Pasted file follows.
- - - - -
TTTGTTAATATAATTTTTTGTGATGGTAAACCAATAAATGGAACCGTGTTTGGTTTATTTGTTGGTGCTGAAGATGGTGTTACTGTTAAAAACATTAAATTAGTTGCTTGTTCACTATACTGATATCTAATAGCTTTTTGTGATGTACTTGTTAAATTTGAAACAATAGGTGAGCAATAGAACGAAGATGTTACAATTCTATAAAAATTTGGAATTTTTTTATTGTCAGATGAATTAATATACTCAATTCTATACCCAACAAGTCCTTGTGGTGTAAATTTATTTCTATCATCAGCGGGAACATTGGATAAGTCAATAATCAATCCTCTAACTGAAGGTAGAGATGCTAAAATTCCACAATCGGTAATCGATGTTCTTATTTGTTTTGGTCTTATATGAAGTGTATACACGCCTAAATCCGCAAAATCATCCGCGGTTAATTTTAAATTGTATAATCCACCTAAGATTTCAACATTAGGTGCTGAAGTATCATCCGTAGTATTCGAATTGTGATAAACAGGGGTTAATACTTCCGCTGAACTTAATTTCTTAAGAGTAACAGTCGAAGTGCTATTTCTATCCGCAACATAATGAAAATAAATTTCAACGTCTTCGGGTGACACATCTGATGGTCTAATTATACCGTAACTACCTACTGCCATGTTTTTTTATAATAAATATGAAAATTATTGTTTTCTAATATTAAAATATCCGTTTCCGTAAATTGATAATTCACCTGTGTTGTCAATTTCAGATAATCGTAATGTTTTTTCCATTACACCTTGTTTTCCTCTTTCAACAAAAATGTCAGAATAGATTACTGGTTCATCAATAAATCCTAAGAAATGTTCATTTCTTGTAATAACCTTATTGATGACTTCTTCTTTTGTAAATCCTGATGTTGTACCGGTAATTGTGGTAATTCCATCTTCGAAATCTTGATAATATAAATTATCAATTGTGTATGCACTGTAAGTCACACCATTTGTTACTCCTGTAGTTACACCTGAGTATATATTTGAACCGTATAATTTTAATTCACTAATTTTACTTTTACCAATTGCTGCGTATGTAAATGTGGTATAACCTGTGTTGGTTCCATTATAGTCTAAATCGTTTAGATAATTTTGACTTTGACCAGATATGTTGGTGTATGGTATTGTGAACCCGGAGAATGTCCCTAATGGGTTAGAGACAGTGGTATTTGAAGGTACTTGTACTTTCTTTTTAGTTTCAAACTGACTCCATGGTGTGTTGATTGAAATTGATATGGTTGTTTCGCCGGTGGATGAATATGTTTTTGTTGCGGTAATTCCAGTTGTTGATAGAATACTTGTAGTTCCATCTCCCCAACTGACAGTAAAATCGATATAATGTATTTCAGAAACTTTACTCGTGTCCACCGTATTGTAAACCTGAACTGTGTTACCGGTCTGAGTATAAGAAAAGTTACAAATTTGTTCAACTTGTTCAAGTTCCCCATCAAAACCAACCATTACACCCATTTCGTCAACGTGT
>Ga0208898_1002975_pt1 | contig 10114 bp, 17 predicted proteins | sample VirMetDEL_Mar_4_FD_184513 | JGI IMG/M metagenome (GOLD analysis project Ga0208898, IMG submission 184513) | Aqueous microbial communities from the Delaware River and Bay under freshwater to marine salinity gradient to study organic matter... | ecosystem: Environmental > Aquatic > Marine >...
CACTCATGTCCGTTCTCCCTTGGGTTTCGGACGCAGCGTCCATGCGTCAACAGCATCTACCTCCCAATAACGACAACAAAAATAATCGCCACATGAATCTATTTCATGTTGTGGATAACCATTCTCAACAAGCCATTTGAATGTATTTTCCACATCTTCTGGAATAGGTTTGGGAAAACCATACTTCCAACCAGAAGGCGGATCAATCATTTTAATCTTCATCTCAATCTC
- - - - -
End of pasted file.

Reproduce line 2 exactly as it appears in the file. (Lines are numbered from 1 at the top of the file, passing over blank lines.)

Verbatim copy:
>Ga0208898_1002975_pt1 | contig 10114 bp, 17 predicted proteins | sample VirMetDEL_Mar_4_FD_184513 | JGI IMG/M metagenome (GOLD analysis project Ga0208898, IMG submission 184513) | Aqueous microbial communities from the Delaware River and Bay under freshwater to marine salinity gradient to study organic matter... | ecosystem: Environmental > Aquatic > Marine >...